Generative AI is an application of machine learning that can create a variety of content such as text, images, or audio from natural language prompts. It gained broad popularity with the introduction of ChatGPT—an OpenAI project—that resulted in an explosion of new uses across industries.
If you haven’t tried ChatGPT, I encourage you to take a moment and ask it a few questions. Ask it to tell you about, well, you or someone in history or explain how something works. While caution is advised—ChatGPT isn’t always right—it is an eye-opening experience because it is a new experience.
What ChatGPT has done is supply a proof-of-concept for Generative AI. It has given us a glimpse into the possibilities of how we might work differently and, for us in the F5 Office of the CTO, some interesting exploration into how it might be applied to app delivery and security.
From imperative to declarative to generative:
One of the challenges in infrastructure is configuring the myriad devices, services, and systems needed to deliver and secure even a single application. Organizations rely on an average of 23 different app services—if you exclude ‘as a service’ offerings.
Now, I don’t have to tell you that configuring a web app and API protection service is different to configuring a plain old load balancing service. What that means is that the folks responsible for configuring and operating app services may need to be experts in a dozen different languages.
The industry has been trying to address that for years. When APIs became the primary means of configuring everything, app delivery and security services were no exception. Everyone started with imperative APIs, which simply changed how you issued commands. Instead of typing commands on a CLI you sent API commands via HTTP.
Fairly soon it became clear that the API tax incurred by relying on imperative APIs was too high, and the industry shifted to declarative APIs. But unfortunately, most of the industry decided declarative meant “configuration as JSON.” So instead of the intent (that word is important, so remember it) behind declarative, which is “tell me what you want to do, and I’ll do it for you,” we ended up with “here’s the configuration I want, go do the hard work of doing it.”
It’s not quite the same, and it still needed the same level of expertise with the operating model specific to a given solution. I’m not sure the industry ever reached agreement on whether load balancers used “pools” or “farms,” let alone the more complex details of how virtual servers interact with real servers and application instances. So, all the industry did with declarative was to offload the command-level work from operators to the system.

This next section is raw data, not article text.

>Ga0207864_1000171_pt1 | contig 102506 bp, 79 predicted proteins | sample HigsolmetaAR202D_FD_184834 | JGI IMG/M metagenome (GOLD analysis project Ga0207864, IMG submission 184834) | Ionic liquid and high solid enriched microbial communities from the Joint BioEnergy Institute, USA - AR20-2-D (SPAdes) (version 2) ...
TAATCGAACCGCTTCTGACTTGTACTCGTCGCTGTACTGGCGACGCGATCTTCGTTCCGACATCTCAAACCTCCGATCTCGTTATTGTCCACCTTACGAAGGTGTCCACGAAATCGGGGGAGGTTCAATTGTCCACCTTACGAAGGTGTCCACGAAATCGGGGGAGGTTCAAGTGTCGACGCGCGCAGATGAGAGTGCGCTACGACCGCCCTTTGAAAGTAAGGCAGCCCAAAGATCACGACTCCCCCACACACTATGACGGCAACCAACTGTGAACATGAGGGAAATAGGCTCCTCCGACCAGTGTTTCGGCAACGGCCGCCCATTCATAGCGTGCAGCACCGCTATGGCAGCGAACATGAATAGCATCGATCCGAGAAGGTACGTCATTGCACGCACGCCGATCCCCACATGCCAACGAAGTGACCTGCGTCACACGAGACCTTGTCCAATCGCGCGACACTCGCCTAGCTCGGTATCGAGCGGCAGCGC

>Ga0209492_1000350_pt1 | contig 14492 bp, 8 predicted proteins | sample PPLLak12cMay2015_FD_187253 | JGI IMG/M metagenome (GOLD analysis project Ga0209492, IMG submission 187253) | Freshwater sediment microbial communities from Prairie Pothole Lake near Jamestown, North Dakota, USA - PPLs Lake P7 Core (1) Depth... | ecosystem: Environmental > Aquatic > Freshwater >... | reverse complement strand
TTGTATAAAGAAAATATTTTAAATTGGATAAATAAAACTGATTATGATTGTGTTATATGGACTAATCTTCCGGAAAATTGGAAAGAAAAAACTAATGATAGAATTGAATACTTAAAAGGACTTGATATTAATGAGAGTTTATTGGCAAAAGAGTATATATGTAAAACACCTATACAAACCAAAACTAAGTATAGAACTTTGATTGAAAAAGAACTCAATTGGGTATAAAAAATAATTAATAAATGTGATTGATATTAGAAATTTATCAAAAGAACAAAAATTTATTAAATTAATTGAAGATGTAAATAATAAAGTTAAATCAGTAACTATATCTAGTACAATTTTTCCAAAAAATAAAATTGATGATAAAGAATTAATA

Now, what Generative AI brings to the table is a form of low code/no code. These are more reliable than some results because they’re based on well-formed specifications that guide the generation of results. There are only so many ways you can write “hello world” after all, while there are millions of ways to answer a question.
Which means I should be able to tell a trained model, “Hey, I want to configure my load balancer to scale App A” and the system should be able to spit out a configuration. But more than that, I should be able to tell it, “Give me a script to do X on system Y using Z” and BAM! Not only should it generate the configuration, but the automation necessary to deploy it to the right system.
Oh look. It already does.
Certainly, this is not production ready code—neither the IP nor credentials are valid, and it picked Python (not my first, second, or third choice)—but it’s 90% of the way there based just on publicly available documentation and a remarkably simple prompt. The more detailed the prompt, the better the results.
Again, not ready to deploy, but it’s much closer to being functional and took literally less than fifteen seconds to generate with no training from me.
Beyond generation to automation:
But this is the easy stuff. I should further be able to tell it, “Oh, by the way, deploy it.” And the thing should do it while I’m enjoying my morning coffee. And perhaps sing me a little song, too.
But wait, there’s more! What if I can also tell a Generative AI system later, “Hey, users in Green Bay are logging in a lot and performance is down, clone App A and move it to our site in Milwaukee.”
And it does. Because under the hood, all of this is just a web of APIs, configurations, and commands that can and are often automated by scripts today. Those scripts are often parameterized, which loosely correlates to the parameters in my AI prompt: Green Bay, Milwaukee, App A. So what changes is the generator, and the speed with which it can be generated.
I often say that AI and automation are force multipliers. Because technology doesn’t know what it needs to do, we do. But AI and automation can do it much faster and efficiently, effectively amplifying productivity, increasing time to value, and freeing up experts’ time to focus on strategic decisions and projects. And over time, the AI can learn from us, further multiplying our capacity and exposing new possibilities.
This is no longer science fiction but computer science reality.
Generative AI will enable the AIOps we need:
Many of today’s AIOps solutions focus solely on delivering the insights 98% of organizations are missing.
They answer yesterday’s problems, not tomorrow’s needs.
Even those AIOps platforms that can act more autonomously—like security services—are highly dependent on pre-existing configurations and well-formed responses. It doesn’t typically use AI to enable operations to execute more autonomously across the heterogenous app delivery and security layers. They use AI for data analysis and uncovering insights we, as humans, don’t have the ability or time to uncover. But that’s where it often ends, at least for layers above the network and well-understood security problems.